Saturday, February 11, 2012

Big Science

Beverly Fishman is making very interesting, very beautiful art. I was lucky to stumble into the closing night of her eponymous show at Galerie Richard in Chelsea last night, and was first smitten with the beautiful colors and forms in her work, and then moved by the intelligent subject matter.

Fishman creates large, aggressively colorful paintings on stainless steel that transcribe scientific imaging data, such as EKG and EEG graphs, as well as bar codes and other technological forms. These paintings capture life, motion, vitality and time in a visually stunning, psychedelic, but static form. Alongside these paintings were blown glass sculpture pieces Pill Spill and One A Day, which are painted sculptures of prescription pill capsules. The paintings and sculptures combine to comment on the ubiquity of pharmaceuticals and technology in 21st century life, and acknowledge a surreal, psychedelic dimension to the legal, industrial drug culture that flourishes in the modern era. This is art that couldn't exist except right now, and may prove to be a cohesive statement of our time and values for future generations. Donald Kuspit wrote an insightful analysis of her work here. The gallery's exhibit site is here. And below are a few of my snaps from the show:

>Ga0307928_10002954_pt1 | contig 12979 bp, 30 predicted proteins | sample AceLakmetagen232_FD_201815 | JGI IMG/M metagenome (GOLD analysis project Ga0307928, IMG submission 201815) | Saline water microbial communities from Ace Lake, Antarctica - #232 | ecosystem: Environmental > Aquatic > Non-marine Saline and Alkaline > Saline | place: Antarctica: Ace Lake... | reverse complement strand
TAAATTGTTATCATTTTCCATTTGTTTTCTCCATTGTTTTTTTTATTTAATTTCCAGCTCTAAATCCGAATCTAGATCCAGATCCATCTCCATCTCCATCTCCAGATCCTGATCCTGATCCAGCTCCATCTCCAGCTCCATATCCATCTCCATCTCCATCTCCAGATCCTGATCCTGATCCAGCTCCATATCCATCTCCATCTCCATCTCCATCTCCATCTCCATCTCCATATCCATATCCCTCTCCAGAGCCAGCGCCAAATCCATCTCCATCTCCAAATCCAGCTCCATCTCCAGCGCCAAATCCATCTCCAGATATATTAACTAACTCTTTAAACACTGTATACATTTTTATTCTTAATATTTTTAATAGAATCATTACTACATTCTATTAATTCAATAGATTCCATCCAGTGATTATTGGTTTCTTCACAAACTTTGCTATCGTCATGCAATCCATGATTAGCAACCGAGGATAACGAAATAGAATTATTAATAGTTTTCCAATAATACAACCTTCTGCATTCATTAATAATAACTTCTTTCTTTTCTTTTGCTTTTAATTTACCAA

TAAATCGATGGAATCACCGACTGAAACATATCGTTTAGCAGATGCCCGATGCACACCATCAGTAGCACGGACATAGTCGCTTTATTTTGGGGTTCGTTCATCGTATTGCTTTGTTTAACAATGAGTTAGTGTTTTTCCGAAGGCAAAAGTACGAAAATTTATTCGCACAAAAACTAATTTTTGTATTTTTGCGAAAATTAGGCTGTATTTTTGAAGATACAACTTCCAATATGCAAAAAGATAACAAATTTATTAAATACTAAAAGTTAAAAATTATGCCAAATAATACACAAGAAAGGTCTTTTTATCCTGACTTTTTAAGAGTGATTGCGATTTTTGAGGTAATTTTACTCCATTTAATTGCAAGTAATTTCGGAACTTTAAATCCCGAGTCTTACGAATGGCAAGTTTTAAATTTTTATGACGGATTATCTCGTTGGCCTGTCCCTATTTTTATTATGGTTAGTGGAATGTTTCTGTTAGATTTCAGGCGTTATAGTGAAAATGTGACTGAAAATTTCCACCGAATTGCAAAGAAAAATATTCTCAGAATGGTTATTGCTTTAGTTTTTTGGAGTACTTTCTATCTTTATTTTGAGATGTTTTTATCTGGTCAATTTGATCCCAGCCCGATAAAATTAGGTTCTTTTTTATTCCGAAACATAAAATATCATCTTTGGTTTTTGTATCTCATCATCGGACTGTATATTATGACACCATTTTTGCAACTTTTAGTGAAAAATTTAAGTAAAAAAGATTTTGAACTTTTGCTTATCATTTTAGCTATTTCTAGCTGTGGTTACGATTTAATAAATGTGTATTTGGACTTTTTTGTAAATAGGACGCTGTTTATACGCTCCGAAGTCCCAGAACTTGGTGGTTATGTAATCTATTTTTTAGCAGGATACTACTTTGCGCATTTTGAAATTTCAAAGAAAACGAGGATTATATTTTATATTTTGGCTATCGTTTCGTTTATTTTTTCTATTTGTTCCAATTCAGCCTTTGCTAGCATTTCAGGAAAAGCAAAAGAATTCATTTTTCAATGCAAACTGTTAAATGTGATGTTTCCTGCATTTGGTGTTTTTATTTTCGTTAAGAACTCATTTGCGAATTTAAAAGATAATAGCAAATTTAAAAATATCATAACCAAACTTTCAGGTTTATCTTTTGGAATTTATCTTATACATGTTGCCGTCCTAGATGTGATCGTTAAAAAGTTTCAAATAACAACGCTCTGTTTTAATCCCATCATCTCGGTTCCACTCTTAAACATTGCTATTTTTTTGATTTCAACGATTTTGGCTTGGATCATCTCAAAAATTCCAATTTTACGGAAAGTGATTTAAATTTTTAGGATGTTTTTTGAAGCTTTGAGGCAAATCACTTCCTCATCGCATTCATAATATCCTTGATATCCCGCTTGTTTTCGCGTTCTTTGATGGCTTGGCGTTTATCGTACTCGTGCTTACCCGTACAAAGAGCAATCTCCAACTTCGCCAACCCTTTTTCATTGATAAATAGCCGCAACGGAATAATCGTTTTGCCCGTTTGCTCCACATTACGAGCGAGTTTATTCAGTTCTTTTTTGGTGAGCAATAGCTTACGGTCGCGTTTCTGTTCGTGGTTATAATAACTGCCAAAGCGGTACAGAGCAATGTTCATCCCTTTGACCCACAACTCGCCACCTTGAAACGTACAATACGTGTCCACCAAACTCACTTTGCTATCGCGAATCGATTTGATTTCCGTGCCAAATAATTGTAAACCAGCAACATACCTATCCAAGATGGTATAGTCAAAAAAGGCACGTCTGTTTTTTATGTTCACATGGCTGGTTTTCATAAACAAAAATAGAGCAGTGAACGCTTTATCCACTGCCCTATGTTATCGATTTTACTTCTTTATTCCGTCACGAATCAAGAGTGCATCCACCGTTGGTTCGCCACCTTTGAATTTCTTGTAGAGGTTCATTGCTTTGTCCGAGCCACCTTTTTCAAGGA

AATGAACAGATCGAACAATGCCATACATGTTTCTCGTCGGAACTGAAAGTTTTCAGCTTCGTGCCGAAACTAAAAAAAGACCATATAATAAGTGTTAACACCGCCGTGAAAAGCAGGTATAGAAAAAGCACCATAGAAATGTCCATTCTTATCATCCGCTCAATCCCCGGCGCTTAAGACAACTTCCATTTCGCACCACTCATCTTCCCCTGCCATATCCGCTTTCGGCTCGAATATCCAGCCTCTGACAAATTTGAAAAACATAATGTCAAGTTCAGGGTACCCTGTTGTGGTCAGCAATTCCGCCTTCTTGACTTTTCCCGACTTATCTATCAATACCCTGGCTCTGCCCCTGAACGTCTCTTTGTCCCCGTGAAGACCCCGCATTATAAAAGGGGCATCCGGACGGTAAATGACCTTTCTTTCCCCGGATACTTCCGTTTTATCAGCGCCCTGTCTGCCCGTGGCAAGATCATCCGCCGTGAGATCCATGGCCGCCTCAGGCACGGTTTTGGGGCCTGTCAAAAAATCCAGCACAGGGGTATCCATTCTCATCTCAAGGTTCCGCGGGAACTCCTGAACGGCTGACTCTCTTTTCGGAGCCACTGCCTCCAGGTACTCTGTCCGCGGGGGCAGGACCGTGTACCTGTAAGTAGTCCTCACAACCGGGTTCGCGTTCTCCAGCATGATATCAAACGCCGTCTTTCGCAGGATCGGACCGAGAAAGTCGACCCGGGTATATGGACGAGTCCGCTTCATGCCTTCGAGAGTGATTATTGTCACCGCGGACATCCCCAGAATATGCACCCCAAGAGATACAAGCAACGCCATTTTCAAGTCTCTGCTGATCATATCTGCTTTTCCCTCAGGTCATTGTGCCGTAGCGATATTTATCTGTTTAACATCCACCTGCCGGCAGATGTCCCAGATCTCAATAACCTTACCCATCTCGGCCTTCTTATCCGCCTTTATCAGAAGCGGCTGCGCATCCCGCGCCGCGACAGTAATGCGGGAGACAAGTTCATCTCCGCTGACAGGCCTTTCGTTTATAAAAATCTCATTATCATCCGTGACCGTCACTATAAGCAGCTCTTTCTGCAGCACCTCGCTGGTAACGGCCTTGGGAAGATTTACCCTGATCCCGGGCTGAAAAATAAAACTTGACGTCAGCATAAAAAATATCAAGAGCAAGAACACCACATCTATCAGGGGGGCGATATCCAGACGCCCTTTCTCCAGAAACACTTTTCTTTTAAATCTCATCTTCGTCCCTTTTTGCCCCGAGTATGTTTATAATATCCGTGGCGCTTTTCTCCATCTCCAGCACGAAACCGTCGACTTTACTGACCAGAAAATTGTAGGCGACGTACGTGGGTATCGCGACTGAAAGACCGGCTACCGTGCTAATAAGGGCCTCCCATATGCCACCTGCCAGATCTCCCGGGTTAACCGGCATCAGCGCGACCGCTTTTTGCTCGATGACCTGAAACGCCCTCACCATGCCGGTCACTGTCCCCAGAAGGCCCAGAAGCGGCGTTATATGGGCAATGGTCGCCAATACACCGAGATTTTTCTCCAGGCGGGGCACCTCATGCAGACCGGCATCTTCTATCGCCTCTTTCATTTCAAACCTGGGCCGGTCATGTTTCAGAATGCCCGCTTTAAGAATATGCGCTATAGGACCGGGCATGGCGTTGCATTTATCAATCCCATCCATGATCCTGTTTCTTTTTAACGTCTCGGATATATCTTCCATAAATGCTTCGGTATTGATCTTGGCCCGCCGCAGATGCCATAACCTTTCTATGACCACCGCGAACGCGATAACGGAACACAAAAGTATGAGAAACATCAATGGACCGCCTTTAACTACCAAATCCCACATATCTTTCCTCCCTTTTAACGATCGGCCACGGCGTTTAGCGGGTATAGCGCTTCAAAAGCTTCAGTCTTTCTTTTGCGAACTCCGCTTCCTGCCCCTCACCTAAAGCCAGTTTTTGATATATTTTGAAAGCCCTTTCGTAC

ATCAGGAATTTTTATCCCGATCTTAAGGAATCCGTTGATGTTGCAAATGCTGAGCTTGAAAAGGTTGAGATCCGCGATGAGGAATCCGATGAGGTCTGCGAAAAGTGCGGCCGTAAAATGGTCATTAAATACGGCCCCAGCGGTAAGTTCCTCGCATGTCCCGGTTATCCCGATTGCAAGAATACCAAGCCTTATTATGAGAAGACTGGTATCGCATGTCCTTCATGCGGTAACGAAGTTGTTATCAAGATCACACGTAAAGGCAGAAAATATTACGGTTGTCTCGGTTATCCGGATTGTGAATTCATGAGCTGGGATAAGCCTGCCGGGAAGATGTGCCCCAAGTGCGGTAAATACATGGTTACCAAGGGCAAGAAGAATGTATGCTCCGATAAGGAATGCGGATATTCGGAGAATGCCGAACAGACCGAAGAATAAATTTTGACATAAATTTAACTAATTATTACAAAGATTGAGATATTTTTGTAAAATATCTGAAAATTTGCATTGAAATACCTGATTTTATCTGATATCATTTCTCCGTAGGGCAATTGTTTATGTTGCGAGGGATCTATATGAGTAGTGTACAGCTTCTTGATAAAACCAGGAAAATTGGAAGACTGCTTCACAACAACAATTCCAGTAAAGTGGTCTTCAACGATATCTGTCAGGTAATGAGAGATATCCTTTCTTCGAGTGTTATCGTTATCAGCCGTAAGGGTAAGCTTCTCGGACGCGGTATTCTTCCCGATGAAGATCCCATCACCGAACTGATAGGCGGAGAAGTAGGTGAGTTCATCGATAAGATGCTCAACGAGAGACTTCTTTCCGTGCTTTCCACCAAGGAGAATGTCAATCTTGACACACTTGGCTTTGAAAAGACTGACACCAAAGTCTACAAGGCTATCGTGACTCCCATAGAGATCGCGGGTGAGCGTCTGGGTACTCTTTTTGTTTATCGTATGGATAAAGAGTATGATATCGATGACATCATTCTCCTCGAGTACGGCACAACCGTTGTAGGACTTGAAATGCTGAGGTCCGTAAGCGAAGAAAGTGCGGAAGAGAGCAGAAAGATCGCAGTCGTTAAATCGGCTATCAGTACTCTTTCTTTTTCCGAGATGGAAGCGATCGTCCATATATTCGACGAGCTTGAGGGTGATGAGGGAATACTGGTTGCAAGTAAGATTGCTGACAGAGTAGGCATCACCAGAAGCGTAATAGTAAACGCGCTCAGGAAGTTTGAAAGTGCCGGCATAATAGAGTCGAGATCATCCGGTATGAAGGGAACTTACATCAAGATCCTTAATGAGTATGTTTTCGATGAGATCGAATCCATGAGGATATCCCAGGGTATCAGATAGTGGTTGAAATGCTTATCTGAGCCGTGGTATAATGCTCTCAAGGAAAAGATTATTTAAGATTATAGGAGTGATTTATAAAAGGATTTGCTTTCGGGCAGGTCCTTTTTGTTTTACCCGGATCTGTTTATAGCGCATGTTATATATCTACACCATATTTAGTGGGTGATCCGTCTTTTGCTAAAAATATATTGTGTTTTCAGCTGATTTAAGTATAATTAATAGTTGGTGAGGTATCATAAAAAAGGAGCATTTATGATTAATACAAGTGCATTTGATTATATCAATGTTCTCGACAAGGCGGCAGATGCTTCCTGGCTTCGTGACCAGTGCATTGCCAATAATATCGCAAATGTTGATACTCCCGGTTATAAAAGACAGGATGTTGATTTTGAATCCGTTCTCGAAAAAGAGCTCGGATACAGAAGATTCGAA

Galerie Richard is located at 514 W. 24th Street in Manhattan.

No comments: